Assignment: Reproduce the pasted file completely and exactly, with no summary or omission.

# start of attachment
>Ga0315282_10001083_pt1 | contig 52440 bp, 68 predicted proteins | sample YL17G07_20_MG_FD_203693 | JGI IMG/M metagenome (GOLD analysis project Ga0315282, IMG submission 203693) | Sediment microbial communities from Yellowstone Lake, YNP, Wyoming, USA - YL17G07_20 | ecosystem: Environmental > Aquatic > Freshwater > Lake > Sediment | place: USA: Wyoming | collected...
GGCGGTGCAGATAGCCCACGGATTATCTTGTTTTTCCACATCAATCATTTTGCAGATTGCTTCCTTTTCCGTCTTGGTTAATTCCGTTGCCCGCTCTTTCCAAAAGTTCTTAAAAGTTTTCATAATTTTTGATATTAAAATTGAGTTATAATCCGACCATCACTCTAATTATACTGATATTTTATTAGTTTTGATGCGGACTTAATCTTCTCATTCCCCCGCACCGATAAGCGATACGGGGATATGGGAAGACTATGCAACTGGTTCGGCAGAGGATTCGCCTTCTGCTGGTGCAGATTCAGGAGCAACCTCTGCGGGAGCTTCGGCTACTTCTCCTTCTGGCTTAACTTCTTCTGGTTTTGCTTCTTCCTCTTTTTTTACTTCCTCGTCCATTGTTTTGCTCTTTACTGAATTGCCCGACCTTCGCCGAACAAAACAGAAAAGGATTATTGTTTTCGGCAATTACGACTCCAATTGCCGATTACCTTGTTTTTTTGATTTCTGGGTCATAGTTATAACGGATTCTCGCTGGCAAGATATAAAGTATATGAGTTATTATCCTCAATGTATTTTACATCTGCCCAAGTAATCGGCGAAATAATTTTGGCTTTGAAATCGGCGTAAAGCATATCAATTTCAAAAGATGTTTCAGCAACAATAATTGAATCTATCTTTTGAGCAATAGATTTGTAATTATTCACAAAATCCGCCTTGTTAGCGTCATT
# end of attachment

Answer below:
>Ga0315282_10001083_pt1 | contig 52440 bp, 68 predicted proteins | sample YL17G07_20_MG_FD_203693 | JGI IMG/M metagenome (GOLD analysis project Ga0315282, IMG submission 203693) | Sediment microbial communities from Yellowstone Lake, YNP, Wyoming, USA - YL17G07_20 | ecosystem: Environmental > Aquatic > Freshwater > Lake > Sediment | place: USA: Wyoming | collected...
GGCGGTGCAGATAGCCCACGGATTATCTTGTTTTTCCACATCAATCATTTTGCAGATTGCTTCCTTTTCCGTCTTGGTTAATTCCGTTGCCCGCTCTTTCCAAAAGTTCTTAAAAGTTTTCATAATTTTTGATATTAAAATTGAGTTATAATCCGACCATCACTCTAATTATACTGATATTTTATTAGTTTTGATGCGGACTTAATCTTCTCATTCCCCCGCACCGATAAGCGATACGGGGATATGGGAAGACTATGCAACTGGTTCGGCAGAGGATTCGCCTTCTGCTGGTGCAGATTCAGGAGCAACCTCTGCGGGAGCTTCGGCTACTTCTCCTTCTGGCTTAACTTCTTCTGGTTTTGCTTCTTCCTCTTTTTTTACTTCCTCGTCCATTGTTTTGCTCTTTACTGAATTGCCCGACCTTCGCCGAACAAAACAGAAAAGGATTATTGTTTTCGGCAATTACGACTCCAATTGCCGATTACCTTGTTTTTTTGATTTCTGGGTCATAGTTATAACGGATTCTCGCTGGCAAGATATAAAGTATATGAGTTATTATCCTCAATGTATTTTACATCTGCCCAAGTAATCGGCGAAATAATTTTGGCTTTGAAATCGGCGTAAAGCATATCAATTTCAAAAGATGTTTCAGCAACAATAATTGAATCTATCTTTTGAGCAATAGATTTGTAATTATTCACAAAATCCGCCTTGTTAGCGTCATT